Federal and Postal Disability Retirement: The Control Factor

Procrastination is Man’s feeble attempt to control the inevitable march of time.  In the midst of a technologically complex world, where we no longer control the advance of events or circumstances which impinge and invade upon our lives, the subjective cocoon we weave to withstand the onslaught of uncontrollable external subjugations will take many and varied forms.

Time, events and actions occurring daily around us continue in their linear course of unfolding revelations without input or necessity from the individual; technology advances without any particular reason or rationale; or so we believe.  But by delaying, we delude ourselves into thinking that we are Masters of our own destiny.

Such an attempt at controlling the inevitable onslaught of that which we have no influence over, is tantamount to an impotent protestation, nothing more than a juvenile “sit-in” like children refusing to eat their carrots or broccoli, although at least in those examples the elements resisted were purportedly healthy for us. What we often fail to understand, however, is that the very attempt to control is often that which is harmful to us.

For the Federal and Postal employee who suffers from a medical condition, such that the medical condition prevents one from performing one or more of the essential elements of one’s job, there is often a long and deliberate delay between the onset of a crisis resulting from a progressively deteriorating medical condition, and the preparation, formulation and filing of a Federal Disability Retirement application.

This is the natural course of things.  For, the very factors over which the Federal or Postal Worker has no control over — time, the medical condition, one’s deteriorating health — all serve to impart a sense of loss of destiny.  But to delay and procrastinate will only exacerbate the inevitable; Federal Disability Retirement through the U.S. Office of Personnel Management, whether one is under FERS or CSRS, is the best step to reach that oasis of rehabilitation and quietude.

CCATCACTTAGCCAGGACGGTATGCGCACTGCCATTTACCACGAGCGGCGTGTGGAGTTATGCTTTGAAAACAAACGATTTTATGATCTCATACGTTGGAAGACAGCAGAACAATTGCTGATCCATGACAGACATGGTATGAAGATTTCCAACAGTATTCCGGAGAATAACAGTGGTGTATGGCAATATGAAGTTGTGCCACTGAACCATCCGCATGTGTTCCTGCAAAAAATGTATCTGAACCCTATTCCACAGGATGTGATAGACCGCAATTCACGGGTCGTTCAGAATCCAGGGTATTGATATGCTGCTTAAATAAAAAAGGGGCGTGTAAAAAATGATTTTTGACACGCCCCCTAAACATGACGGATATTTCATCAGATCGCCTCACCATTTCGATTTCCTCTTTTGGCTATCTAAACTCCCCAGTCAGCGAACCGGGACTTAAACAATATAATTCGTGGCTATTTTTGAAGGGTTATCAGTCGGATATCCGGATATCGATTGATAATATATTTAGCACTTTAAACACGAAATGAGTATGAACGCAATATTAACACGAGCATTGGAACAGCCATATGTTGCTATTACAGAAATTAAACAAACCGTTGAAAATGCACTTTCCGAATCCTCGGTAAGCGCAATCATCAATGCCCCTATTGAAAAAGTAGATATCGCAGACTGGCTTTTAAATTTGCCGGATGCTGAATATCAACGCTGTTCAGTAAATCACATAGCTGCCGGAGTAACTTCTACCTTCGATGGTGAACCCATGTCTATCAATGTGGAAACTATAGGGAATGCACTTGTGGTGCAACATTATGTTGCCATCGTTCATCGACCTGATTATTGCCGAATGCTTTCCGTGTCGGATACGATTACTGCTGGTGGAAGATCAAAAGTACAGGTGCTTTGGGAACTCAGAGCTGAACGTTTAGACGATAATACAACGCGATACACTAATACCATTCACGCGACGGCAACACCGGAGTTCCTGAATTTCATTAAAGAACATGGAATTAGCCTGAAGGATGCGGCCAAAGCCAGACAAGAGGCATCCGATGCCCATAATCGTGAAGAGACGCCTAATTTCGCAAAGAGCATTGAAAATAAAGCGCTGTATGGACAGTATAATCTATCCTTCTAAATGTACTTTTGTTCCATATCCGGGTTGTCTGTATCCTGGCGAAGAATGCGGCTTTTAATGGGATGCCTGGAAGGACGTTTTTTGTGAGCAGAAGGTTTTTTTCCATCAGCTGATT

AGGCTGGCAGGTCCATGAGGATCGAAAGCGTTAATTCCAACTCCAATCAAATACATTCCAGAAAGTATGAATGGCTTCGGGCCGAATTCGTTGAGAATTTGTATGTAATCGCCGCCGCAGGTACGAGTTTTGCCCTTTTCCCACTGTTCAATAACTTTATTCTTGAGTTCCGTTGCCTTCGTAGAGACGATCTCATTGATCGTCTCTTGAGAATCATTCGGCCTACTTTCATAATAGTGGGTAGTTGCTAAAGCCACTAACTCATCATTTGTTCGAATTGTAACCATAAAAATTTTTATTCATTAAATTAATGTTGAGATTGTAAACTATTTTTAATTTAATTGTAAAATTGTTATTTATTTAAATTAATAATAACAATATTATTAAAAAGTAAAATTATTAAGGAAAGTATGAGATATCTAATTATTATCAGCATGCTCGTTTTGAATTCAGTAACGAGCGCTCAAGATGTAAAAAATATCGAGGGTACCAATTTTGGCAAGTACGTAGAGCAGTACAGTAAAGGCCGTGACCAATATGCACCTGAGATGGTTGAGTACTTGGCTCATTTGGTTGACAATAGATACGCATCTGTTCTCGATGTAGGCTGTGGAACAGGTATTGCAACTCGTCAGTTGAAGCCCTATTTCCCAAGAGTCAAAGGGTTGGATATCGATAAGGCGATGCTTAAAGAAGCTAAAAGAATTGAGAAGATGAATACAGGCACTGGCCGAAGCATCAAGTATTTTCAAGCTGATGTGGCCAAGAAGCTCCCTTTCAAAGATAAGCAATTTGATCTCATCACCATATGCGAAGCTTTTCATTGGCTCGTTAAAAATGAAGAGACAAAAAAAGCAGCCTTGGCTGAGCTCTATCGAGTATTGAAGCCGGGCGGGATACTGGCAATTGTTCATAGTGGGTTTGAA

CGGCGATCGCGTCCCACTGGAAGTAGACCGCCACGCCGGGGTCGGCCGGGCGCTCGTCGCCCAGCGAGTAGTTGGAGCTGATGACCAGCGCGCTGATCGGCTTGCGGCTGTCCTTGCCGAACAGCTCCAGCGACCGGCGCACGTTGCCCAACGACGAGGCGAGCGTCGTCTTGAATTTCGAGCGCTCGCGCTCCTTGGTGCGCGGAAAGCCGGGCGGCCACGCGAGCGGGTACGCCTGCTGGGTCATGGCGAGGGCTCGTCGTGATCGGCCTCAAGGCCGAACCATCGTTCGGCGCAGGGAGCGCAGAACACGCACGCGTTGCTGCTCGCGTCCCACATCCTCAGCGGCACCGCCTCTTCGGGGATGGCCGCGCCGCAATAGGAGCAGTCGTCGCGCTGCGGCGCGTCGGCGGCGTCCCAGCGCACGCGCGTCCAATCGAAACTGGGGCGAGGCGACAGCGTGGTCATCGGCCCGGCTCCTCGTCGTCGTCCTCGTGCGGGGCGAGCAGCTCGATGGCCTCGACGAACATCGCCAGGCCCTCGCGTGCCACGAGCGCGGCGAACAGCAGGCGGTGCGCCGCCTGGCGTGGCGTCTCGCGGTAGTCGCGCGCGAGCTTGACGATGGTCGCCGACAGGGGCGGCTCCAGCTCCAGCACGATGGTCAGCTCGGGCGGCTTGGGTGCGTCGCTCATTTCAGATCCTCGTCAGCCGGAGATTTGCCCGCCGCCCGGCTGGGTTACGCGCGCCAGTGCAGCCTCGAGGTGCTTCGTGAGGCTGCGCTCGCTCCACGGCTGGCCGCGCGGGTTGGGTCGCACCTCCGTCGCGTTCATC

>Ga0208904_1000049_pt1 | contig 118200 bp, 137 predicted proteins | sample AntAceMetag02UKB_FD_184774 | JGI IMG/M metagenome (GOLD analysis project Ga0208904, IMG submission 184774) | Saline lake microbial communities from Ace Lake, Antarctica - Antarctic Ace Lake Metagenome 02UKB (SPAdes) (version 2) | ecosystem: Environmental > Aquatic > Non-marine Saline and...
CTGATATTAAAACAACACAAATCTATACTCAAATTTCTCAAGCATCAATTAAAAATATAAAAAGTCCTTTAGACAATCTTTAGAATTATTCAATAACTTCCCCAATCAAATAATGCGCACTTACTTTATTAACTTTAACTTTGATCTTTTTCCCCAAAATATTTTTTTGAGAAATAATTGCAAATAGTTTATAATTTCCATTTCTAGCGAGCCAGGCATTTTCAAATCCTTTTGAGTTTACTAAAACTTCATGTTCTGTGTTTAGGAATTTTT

But like the child who knows not what is good for one’s self, it is often the rebellious and feeble attempt of Man to control that which is beyond one’s control, which potentially results in the downfall and destruction of one’s future.

Sincerely,

Robert R. McGill, Esquire

OPM Disability Retirement: The Recognition of Time

Time is a factor in all of our lives; we are conditioned to it; we respond to the constraints, and procrastinate because of its allowance.  Both time and timing may be factors in preparing, formulating and filing for Federal Disability Retirement benefits, whether under FERS or CSRS, through the U.S. Office of Personnel Management.

For the Federal or Postal worker who is contemplating filing for Federal Disability Retirement benefits, the fact that it is the “end of the year” should not be the motivating factor, nor that in a week or so it will be the “beginning of a New Year”.  Rather, the issue of time and timing should be governed by the extent and severity of one’s medical condition, and its impact upon one’s inability to perform the essential elements of one’s job.